Andrew Pommier does a lot of things. He skateboards, he listens to T.I., he eats porridge, but most notably he does art. If any of Andrew’s work looks familiar, it’s because it probably is. Though Andrew’s roots are in skateboard art, he has done graphics for a number of different companies from the likes of Adidas to RVCA to Stüssy to Zune, and is also a successful gallery artist. ION recently got to hang out and have a chat with Andrew at his studio.

“My earliest experience with art was when my mom used to give my brother and I sketchpads to keep us occupied in the car or anywhere we needed to stay busy. So my earliest memories were just drawing—drawing things out of my head, whatever kids draw—robots, army men, that sorta thing.” Eventually, Andrew started getting into comic books, which is what brought him to the realization he wanted to become an artist. “You know, Superman and X-men and all that, and then I sort of did that for a while. Then I found skateboarding.”

Whether it’s an anime style drawing of a girl on a Hook Ups t-shirt or pieces by Damien Hirst, Kaws or Christopher Wool on the backs of Supreme decks, skateboard culture has always been tied to art. Andrew explains: “Both are solo pursuits. Art can be done with people, Skateboarding can be done with people, but skateboarding is about self-satisfaction, and art is about self-satisfaction.” For Andrew, the line between art and skateboarding blurs even more: “Every day you are rolling through ideas on how to manipulate a skateboard and that just naturally is part of a creative pursuit,” he says.

Andrew started skateboarding just before his 13th birthday, and soon took notice of its history and vintage skate graphics. “I was just blown away by what everyone was doing, like VC Johnson and Powell Peralta stuff and I was like ‘Oh my god, I totally want to do this.’” After getting into skate magazines he quickly discovered that art wasn’t just the graphics on the bottom of decks. “I’m reading skate magazines and they are talking about art shows. Thomas Campbell was doing art stuff, like ‘Ohh, there’s more to it than just doing skateboard graphics.’ Which, you know, I love doing to this day, but I know there’s more out there.”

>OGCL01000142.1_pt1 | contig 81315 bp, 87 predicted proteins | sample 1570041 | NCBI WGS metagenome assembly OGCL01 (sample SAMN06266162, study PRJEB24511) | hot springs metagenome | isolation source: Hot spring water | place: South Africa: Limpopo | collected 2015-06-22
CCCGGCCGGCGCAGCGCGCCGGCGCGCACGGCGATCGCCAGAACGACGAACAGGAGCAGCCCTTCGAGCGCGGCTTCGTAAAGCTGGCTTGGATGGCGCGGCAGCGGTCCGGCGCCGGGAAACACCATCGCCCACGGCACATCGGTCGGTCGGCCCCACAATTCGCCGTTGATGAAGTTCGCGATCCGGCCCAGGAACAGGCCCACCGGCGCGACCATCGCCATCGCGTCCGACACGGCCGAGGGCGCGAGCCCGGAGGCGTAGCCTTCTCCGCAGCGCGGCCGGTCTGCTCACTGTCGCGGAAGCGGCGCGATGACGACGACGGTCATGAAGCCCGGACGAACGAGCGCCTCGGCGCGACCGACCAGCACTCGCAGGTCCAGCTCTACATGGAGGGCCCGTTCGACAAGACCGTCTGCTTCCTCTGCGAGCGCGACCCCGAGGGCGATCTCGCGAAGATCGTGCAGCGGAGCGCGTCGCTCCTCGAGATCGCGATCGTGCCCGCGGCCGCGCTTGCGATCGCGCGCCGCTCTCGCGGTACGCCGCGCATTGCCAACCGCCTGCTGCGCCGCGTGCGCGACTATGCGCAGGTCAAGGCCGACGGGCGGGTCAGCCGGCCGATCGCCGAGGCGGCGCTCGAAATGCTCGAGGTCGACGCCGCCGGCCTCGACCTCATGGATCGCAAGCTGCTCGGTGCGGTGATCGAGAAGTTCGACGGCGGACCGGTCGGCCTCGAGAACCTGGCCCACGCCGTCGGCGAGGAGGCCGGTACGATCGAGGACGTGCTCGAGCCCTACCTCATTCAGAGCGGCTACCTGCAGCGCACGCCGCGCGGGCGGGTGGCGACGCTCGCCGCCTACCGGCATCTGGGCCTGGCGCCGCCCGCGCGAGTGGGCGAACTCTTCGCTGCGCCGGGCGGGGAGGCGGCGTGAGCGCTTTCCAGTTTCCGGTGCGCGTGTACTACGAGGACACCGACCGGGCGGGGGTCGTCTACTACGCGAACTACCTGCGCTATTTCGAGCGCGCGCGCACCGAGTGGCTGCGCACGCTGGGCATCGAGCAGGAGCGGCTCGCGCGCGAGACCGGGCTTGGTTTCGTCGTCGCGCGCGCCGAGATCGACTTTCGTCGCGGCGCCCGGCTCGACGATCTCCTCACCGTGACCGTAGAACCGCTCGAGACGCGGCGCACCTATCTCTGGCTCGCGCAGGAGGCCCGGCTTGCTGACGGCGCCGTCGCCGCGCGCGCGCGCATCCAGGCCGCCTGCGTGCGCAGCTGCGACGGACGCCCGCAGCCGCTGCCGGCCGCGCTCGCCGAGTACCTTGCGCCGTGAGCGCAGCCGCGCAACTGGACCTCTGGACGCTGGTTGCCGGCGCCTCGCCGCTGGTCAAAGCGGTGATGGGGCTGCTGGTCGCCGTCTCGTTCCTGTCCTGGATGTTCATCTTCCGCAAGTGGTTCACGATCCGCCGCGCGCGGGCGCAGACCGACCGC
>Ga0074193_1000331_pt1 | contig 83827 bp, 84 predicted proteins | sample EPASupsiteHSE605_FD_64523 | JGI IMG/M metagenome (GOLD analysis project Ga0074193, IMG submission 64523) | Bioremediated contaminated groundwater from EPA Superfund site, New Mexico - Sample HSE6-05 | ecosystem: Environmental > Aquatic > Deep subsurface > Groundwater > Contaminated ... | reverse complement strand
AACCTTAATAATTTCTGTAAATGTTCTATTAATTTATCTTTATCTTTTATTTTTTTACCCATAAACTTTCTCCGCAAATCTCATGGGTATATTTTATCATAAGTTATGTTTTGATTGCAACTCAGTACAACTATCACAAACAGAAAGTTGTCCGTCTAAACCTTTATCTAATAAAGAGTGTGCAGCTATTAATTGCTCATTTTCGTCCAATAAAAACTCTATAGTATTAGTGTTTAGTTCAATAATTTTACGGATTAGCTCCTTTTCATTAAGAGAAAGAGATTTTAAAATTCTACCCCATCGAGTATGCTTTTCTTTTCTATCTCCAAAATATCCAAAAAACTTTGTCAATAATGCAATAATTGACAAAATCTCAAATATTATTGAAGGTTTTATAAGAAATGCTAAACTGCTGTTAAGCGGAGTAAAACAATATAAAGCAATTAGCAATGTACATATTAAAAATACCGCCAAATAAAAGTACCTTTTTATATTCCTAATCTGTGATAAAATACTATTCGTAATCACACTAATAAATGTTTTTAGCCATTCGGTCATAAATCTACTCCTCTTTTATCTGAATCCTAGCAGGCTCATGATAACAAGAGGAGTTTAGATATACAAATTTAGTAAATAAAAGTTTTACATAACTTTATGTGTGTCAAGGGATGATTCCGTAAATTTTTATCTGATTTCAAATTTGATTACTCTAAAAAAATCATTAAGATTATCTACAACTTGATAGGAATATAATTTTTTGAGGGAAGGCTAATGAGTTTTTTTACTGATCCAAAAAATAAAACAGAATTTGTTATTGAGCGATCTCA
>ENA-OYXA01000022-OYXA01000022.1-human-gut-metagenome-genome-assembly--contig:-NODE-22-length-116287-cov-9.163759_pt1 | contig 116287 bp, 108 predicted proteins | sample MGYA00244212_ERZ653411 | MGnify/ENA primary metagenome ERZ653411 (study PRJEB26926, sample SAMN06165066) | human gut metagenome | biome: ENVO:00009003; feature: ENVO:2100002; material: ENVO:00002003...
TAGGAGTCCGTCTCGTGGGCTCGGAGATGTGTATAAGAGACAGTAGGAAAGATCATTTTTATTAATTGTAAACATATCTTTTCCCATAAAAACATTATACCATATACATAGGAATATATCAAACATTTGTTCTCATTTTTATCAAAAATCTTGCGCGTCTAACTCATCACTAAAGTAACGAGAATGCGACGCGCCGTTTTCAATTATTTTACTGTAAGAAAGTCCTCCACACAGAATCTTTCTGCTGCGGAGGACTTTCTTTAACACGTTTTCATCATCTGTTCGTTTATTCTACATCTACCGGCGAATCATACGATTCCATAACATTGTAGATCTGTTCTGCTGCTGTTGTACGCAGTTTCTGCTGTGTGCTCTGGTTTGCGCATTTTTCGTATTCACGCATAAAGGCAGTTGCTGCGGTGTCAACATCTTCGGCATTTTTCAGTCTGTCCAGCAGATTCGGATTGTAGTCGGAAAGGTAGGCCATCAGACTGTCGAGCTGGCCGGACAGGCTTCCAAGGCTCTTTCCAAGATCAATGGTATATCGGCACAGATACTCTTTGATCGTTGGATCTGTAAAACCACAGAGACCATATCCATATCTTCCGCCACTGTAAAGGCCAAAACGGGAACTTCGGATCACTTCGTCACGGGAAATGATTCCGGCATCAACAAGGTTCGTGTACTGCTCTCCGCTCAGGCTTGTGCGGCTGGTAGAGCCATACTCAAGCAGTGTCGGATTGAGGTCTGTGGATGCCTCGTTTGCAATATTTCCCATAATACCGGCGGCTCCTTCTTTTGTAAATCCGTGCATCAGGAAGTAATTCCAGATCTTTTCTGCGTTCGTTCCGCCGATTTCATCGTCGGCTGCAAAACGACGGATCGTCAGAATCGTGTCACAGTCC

Andrew’s work has extended beyond skateboard companies to include several successful art shows around the world. He is well known for the, often times masked, characters he draws. “A lot of stuff comes from daily observances, like walking down Hastings Street—it’s definitely amazing, just kinda picking stuff up.” As of late Andrew’s work has been deemed “lowbrow,” a tag that he isn’t the keenest on. “I don’t know what it means. When I think lowbrow, I think about Robin Williams and Juxtapoz [the artist and the magazine]. I mean, Robin Williams is amazing, but it’s too big of a lumping of everybody.”

Right now, Andrew is focused on his show at France’s Spacejunk. His primary form of motivation for this big show: “fear.” “Fear, yeah, that will do it. I have to fill a space with paintings that I’m making now. You know you need something to do every day. I’m not super busy with client work, so you know you wake up, eat a bowl of porridge, go to the studio. As long as I’m here I am doing something. Because there is no computer, the phone seldom rings and there are fewer distractions. The biggest distraction is afternoon beers.”

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